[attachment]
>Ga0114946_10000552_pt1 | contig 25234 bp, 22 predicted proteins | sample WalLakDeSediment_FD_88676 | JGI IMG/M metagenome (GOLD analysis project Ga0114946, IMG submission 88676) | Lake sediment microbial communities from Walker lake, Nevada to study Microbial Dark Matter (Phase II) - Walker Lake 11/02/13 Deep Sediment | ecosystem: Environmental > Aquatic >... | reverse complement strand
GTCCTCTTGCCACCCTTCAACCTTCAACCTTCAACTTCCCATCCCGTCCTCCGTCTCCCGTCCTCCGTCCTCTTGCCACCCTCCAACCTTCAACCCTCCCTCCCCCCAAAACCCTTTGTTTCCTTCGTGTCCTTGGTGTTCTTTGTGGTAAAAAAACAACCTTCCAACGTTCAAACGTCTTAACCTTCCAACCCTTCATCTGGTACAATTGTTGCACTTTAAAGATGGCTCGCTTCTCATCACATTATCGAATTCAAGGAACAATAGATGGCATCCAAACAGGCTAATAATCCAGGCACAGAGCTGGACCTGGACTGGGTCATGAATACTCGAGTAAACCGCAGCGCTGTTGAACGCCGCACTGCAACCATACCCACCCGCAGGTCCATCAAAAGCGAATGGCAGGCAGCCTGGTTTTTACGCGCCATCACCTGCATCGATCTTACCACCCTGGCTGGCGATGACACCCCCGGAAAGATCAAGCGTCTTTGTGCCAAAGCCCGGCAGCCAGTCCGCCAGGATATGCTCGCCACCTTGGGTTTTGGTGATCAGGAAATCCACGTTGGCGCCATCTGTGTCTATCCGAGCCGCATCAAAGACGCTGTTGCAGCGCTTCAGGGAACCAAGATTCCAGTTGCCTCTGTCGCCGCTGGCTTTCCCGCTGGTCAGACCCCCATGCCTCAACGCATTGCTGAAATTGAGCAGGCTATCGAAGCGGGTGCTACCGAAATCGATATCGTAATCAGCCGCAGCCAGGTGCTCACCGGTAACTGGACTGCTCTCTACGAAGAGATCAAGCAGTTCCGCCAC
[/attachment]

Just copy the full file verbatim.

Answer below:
>Ga0114946_10000552_pt1 | contig 25234 bp, 22 predicted proteins | sample WalLakDeSediment_FD_88676 | JGI IMG/M metagenome (GOLD analysis project Ga0114946, IMG submission 88676) | Lake sediment microbial communities from Walker lake, Nevada to study Microbial Dark Matter (Phase II) - Walker Lake 11/02/13 Deep Sediment | ecosystem: Environmental > Aquatic >... | reverse complement strand
GTCCTCTTGCCACCCTTCAACCTTCAACCTTCAACTTCCCATCCCGTCCTCCGTCTCCCGTCCTCCGTCCTCTTGCCACCCTCCAACCTTCAACCCTCCCTCCCCCCAAAACCCTTTGTTTCCTTCGTGTCCTTGGTGTTCTTTGTGGTAAAAAAACAACCTTCCAACGTTCAAACGTCTTAACCTTCCAACCCTTCATCTGGTACAATTGTTGCACTTTAAAGATGGCTCGCTTCTCATCACATTATCGAATTCAAGGAACAATAGATGGCATCCAAACAGGCTAATAATCCAGGCACAGAGCTGGACCTGGACTGGGTCATGAATACTCGAGTAAACCGCAGCGCTGTTGAACGCCGCACTGCAACCATACCCACCCGCAGGTCCATCAAAAGCGAATGGCAGGCAGCCTGGTTTTTACGCGCCATCACCTGCATCGATCTTACCACCCTGGCTGGCGATGACACCCCCGGAAAGATCAAGCGTCTTTGTGCCAAAGCCCGGCAGCCAGTCCGCCAGGATATGCTCGCCACCTTGGGTTTTGGTGATCAGGAAATCCACGTTGGCGCCATCTGTGTCTATCCGAGCCGCATCAAAGACGCTGTTGCAGCGCTTCAGGGAACCAAGATTCCAGTTGCCTCTGTCGCCGCTGGCTTTCCCGCTGGTCAGACCCCCATGCCTCAACGCATTGCTGAAATTGAGCAGGCTATCGAAGCGGGTGCTACCGAAATCGATATCGTAATCAGCCGCAGCCAGGTGCTCACCGGTAACTGGACTGCTCTCTACGAAGAGATCAAGCAGTTCCGCCAC